Considering India’s great geographical extent from East to West, a single timezone makes neither economic nor social sense. In this context, evaluate the need to have a separate time zone for Northeastern India.

Considering India’s great geographical extent from East to West, a single timezone makes neither economic nor social sense. In this context, evaluate the need to have a separate time zone for Northeastern India.
Approach:
  • Introduction should contain brief discussion on IST
  • Discuss the merits and demerits of having separate timezone for the NE
  • Conclude appropriately
Model Answer :
The time zone of India i.e. IST is based on 82.5 Degrees E longitude, which passes through Uttar pradesh. Many believe that the current time zone in India is not representative of the geographical vastness of the country.
Longitude-wise, there’s a difference of 30 degrees between the easternmost and the westernmost points of India – Kibithu in Arunachal Pradesh and Gugariyaa in Gujarat respectively. As a result, the sun rises earlier and sets earlier in the northeast compared to the other parts of the country. Due to this, many leaders from the North East India have started demanding a separate time zone for the region.
Separate time zone: Arguments in Favour:
  • A separate time zone for the northeast would save working day light-time and save electricity.
  • Back in 2006, a planning commission report suggested different time zones in India could improve efficiency.
  • Another report by the Bengaluru-based National Institute of Advanced Studies claimed that such a move could save up to 2.7 billion units of electricity.
  • In the current arrangement, social lives of people in north eastern region take a hit too. It gets dark too early. People prefer to stay inside their homes rather than go out and socialise. Productive hours at offices, mainly government offices, are usually for only 7 hours. The location of the states in the timezone means that they eat breakfast late in the day, eat dinner earlier than most.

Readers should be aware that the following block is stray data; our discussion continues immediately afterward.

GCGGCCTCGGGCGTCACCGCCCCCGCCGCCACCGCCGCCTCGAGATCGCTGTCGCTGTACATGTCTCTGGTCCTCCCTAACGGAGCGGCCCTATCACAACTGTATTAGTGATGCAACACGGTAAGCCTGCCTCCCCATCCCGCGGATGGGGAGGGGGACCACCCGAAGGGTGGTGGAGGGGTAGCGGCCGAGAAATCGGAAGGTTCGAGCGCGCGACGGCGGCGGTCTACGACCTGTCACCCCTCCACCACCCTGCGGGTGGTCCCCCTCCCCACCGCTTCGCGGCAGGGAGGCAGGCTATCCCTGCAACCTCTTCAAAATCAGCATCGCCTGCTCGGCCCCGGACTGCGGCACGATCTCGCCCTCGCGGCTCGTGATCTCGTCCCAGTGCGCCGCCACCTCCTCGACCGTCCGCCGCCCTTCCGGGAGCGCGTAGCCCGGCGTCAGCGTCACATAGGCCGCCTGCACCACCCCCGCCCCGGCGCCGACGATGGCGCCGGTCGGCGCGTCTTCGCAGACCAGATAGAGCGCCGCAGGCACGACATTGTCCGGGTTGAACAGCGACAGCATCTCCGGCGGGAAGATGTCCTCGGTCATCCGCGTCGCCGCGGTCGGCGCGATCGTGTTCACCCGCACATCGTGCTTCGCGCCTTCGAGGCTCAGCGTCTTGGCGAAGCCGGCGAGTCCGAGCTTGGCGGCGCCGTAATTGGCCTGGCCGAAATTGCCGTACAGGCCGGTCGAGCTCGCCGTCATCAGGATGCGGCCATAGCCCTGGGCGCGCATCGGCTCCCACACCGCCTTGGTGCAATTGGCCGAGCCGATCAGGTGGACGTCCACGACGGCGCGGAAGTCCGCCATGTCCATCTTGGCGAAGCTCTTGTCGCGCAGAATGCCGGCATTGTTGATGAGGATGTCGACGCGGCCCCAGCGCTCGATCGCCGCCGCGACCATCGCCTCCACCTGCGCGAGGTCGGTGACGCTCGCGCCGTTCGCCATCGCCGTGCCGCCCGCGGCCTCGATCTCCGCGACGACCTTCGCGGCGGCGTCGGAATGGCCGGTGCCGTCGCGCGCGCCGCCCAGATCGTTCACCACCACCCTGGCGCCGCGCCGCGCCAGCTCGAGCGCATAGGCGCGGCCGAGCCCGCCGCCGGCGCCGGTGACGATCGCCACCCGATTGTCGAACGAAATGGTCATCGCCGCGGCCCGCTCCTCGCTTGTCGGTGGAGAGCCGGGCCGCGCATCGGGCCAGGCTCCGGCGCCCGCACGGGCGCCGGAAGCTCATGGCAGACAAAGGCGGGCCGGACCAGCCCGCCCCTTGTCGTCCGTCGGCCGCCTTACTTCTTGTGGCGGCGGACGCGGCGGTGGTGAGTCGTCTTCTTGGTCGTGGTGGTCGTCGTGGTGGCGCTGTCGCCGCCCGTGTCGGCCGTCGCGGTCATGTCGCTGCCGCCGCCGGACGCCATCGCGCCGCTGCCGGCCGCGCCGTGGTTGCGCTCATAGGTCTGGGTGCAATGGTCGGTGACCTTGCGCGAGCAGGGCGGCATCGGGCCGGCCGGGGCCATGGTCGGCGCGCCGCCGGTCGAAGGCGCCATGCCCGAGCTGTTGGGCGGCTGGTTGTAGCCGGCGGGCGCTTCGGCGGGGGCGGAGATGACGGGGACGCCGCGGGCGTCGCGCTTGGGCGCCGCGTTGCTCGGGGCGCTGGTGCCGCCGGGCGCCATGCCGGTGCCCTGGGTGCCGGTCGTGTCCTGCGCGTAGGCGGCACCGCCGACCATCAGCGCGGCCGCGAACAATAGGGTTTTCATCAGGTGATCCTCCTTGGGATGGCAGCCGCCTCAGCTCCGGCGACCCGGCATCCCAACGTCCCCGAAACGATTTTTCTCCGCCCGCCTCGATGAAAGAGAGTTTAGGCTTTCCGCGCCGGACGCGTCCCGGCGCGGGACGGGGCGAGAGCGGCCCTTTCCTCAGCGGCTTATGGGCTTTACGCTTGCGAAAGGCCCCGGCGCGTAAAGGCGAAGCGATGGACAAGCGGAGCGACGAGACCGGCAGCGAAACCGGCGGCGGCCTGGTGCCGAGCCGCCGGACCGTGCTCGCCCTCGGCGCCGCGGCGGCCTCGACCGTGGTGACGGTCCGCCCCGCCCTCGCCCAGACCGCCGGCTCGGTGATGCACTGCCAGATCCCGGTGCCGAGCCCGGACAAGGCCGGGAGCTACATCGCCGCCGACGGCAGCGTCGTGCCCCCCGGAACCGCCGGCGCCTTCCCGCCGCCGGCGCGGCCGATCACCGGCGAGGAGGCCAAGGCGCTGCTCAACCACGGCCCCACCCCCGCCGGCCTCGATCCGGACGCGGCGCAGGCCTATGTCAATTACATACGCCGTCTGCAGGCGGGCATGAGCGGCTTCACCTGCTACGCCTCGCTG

• Separate time zone is not an alien concept for India and the world:
    • The British used to follow not one, not two, but three time zones in pre-independent India, owing to its vastness – a Bombay time zone, a Calcutta time zone as well as a ‘Tea Garden Time’ or baagaan time zone (one hour ahead of the current IST).
    • Many countries have multiple time zones – The United States – covering 4300-km distance from end-to-end – has four separate time zones. Similarly Russia currently has 11 time zones.
Arguments against the separate time zone in India:
  • There will be a lack of coordination between different parts of the densely populated country.
  • It will also pose a logistical challenge in running the railways, airlines, airports, financial traders, etc.
  • People from northeastern region – due to difference in their customs, languages and many other reasons – feel alienated from rest of the country. Separate time zone for this region may further enhance this difference.
  • Workplaces across India will have different hours to work and it will create problems in sending information. Broadcasting of different networks over all of the region would be affected.
  • An expert panel constituted by the ministry of science and technology in 2002 rejected the idea of a different time zone.
  • The idea of having separate time zone runs counter to the idea of One Nation – One Grid, One Nation –One Tax and One Nation –One Agricultural Market (recent initiatives by GoI to unify the country).
Conclusion:
Very little or no research has been done on impact on social and economic lives of a different time zone for the Northeast. It is time that some pilot studies are taken up to study the feasibility of a new time zone in the region. Meanwhile, we can also experiment with daylight saving measures like advancing working hours for government offices, commercial establishments and schools. This will give us data on likely impact of a different time zone for the Northeast.

Subjects : Current Affairs

Leave a Reply

Fill in your details below or click an icon to log in:

WordPress.com Logo

You are commenting using your WordPress.com account. Log Out /  Change )

Google photo

You are commenting using your Google account. Log Out /  Change )

Twitter picture

You are commenting using your Twitter account. Log Out /  Change )

Facebook photo

You are commenting using your Facebook account. Log Out /  Change )

Connecting to %s

%d bloggers like this: